Just yesterday afternoon, the Atlanta City Council passed a historic bail reform ordinance. The adopted proposal, which will take effect in 30 days, will give the Atlanta Detention Center the authority to release people if they are charged with nonviolent misdemeanors or city ordinance violations while they wait for their case to be heard in court.
This is a moment of celebration, and a moment of reckoning. Whether or not you are in jail before trial should not depend on your ability to pay for your freedom, and yet in so many parts of the country, that remains the status quo. And the status quo – cash bails – is not working for the system overall. While cash bails may be an effective tool for criminal defendants with means, they don’t work for the poor who are locked up, and they don’t work for society or taxpayers either. Too often. impoverished suspects who pose no real threat to society (they are often accused of nuisance offenses, such as urinating in public or trespassing) are left in jail for months simply because they can’t afford bail.
Cash bails also have negative effects on society: A recent study of misdemeanor pretrial detention in Harris County, Texas, suggests that the use of cash bails actually increases risks to public safety. I have a firsthand sense of why this might be the case.
A little over a year ago, I helped lead a bail project in Baltimore, Maryland, which at that time predominantly used cash bails to ensure people showed up to court. Every day, I went to the city’s central booking, received my stack of cases, and tried to convince judge after judge that cash bails were ineffective and, moreover, that keeping someone incarcerated simply because he or she was poor was unconstitutional.
I watched firsthand as client’s lives fell apart because they couldn’t afford the $2500 bail (operating at 10 percent) on a low-level misdemeanor charge or nuisance crime. For much of society, $250 is an inconvenience. For my clients, staying in jail even for a few days meant losing their homes, jobs and children. It is no surprise then that cash bails can reduce public safety: unemployment is a key indicator in predicting whether individuals will commit another crime.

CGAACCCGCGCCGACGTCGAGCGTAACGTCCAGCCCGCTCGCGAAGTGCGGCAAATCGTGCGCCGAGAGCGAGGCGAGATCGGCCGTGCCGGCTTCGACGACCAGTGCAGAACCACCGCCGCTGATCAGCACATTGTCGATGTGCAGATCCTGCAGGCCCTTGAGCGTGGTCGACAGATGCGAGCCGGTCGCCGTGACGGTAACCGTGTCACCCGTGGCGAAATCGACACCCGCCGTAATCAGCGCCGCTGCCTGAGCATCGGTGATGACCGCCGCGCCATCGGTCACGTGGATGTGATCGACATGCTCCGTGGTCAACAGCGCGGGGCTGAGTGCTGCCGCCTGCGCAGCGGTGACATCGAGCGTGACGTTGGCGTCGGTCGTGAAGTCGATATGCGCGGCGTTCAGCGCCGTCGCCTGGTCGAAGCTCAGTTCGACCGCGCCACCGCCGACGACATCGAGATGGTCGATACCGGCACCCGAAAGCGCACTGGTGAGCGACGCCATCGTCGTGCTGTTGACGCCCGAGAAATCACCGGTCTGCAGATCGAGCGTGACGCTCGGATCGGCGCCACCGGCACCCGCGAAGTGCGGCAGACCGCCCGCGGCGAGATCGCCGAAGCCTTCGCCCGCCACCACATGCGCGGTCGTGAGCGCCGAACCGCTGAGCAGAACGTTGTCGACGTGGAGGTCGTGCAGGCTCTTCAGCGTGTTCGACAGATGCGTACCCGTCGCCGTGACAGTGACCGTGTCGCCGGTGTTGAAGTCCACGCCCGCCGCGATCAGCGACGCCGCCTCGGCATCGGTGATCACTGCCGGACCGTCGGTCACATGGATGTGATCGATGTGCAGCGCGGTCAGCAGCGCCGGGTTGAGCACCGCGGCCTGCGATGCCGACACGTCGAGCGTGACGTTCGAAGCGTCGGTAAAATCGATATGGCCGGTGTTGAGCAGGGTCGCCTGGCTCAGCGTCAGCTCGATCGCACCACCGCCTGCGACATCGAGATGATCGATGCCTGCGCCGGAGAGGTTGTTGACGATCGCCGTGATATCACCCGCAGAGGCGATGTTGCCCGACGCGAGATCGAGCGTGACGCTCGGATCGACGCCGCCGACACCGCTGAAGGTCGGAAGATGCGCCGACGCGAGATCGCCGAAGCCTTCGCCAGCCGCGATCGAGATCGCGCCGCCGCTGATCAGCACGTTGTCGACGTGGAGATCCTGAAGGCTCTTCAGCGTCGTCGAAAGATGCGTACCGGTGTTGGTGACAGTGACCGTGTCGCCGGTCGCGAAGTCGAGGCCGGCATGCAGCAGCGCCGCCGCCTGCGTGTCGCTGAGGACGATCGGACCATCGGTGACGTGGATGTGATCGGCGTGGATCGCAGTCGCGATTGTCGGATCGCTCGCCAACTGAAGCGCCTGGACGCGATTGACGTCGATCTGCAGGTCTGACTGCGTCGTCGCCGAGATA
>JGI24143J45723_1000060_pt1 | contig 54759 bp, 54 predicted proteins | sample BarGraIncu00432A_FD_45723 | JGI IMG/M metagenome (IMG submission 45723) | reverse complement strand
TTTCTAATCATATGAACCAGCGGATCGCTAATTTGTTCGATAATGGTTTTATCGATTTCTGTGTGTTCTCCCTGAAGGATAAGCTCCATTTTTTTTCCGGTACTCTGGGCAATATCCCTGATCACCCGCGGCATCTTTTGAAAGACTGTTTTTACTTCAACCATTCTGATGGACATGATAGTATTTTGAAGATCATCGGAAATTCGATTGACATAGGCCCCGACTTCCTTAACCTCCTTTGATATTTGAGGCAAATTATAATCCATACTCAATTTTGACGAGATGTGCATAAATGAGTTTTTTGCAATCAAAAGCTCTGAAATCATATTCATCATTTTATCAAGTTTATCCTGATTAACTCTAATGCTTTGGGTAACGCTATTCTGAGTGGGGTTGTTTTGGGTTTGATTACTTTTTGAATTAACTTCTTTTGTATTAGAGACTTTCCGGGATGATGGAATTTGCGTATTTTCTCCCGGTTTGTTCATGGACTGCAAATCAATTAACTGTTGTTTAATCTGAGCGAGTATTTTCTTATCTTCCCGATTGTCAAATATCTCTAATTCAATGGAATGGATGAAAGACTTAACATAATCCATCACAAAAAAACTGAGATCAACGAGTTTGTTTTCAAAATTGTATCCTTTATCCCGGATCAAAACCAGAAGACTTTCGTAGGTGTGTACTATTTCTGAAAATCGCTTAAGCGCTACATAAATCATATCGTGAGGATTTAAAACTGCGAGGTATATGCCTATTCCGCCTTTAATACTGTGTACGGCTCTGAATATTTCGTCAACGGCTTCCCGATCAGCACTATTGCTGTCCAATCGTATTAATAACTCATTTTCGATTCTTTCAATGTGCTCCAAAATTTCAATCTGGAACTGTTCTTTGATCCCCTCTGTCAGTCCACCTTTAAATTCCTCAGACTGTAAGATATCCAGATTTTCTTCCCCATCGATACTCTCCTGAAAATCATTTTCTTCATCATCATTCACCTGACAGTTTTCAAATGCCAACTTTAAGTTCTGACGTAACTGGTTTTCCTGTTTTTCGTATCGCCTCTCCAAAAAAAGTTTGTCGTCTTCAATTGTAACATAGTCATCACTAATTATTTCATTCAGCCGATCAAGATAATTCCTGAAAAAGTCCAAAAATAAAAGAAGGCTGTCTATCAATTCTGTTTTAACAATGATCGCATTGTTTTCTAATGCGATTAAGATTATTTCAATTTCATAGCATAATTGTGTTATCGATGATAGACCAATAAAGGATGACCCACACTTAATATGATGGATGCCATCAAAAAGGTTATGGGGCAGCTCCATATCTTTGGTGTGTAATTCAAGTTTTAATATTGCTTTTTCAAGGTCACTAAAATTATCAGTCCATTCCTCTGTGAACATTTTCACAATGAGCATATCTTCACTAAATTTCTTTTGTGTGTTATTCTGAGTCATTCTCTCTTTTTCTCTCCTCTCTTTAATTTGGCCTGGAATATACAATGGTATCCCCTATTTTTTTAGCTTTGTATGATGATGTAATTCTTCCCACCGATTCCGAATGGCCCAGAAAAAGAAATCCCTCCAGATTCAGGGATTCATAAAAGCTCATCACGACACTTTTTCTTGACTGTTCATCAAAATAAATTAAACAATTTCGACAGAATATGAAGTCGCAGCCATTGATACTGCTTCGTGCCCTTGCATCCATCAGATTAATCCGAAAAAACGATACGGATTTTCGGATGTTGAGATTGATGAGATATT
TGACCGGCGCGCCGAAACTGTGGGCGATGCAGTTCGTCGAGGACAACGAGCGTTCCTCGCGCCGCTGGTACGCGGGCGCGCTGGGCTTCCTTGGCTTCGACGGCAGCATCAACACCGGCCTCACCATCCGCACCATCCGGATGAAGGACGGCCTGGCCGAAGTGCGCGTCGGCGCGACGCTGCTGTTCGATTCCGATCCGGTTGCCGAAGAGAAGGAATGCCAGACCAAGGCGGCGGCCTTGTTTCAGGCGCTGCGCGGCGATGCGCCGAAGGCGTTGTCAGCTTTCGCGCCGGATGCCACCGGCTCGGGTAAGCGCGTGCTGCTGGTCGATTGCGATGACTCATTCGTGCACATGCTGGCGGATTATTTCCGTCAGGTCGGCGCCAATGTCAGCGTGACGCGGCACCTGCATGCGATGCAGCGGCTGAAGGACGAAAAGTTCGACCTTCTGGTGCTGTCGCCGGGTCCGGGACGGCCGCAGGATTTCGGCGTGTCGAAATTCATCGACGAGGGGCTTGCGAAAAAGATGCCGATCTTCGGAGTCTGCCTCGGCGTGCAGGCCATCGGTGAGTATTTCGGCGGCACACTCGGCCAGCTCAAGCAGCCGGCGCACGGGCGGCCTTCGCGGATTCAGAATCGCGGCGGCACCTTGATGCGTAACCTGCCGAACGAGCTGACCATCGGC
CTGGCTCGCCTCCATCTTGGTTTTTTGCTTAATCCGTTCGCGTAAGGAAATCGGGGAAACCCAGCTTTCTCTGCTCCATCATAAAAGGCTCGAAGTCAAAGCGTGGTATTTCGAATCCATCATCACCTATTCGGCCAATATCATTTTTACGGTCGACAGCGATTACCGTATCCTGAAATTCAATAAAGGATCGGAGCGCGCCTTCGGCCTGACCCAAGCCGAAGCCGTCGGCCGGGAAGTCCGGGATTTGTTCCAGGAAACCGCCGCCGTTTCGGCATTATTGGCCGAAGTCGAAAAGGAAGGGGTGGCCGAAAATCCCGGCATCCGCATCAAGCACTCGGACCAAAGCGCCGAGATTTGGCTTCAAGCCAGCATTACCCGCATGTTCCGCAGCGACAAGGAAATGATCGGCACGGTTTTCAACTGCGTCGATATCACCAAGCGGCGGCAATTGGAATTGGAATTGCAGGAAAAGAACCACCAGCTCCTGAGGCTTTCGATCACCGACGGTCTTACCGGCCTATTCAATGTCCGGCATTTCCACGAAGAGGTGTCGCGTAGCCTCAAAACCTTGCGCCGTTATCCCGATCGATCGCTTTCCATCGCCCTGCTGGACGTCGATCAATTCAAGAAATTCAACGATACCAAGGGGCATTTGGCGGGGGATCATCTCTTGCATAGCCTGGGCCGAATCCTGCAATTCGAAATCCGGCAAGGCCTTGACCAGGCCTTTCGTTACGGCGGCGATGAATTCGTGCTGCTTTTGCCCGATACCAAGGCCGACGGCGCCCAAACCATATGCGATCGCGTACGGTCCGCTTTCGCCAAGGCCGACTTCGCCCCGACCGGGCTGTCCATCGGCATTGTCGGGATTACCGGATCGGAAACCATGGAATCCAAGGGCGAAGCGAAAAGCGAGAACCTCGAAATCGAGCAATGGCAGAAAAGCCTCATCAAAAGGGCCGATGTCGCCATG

Cash bails have since been deprioritized in Maryland, meaning the Court of Appeals has stated that money alone no longer determines whether Marylanders are jailed or free before standing trial. The harms of money bail, however, remain. Unable to afford high cash bails, many of my clients’ families were driven in desperation to the bail bondsman industry and, as a result, will be paying their bails off for years to come.
The unfortunate reality for poor people across America is that being detained prior to trial has more to do with how much you make and not whether you are actually a public safety risk. Jurisdictions are finally realizing the cash bail system is inefficient, ineffective and unfair. Detaining people who are not a public safety risk is incredibly expensive. Instead, GPS monitoring, automated court date reminders and pretrial supervision are more appropriate remedies for fulfilling public safety goals and ensuring clients come to court. Those individuals who are truly a risk to public safety should remain detained.
Earlier this month, the Southern Center for Human Rights in Atlanta joined Civil Rights Corps, based in Washington, D.C., in sending a letter to Atlanta’s new mayor, Keisha Lance Bottoms, asking her to lead a change in the city’s bail system. Ms. Bottoms answered the call.
I am reminded of Malcolm Gladwell’s tipping point: “The moment of critical mass, the threshold, the boiling point.” We are seeing the tipping point in motion, and it is incredible to watch. Chicago, Nashville, Birmingham and New Orleans have already abandoned pre-set cash bonds for certain low-level crimes. Jurisdiction after jurisdiction is rejecting the use of cash bail. For those in Atlanta who have suffered under the cash bail system, and for those who are still suffering, the change cannot come soon enough.
Image credit: Eviart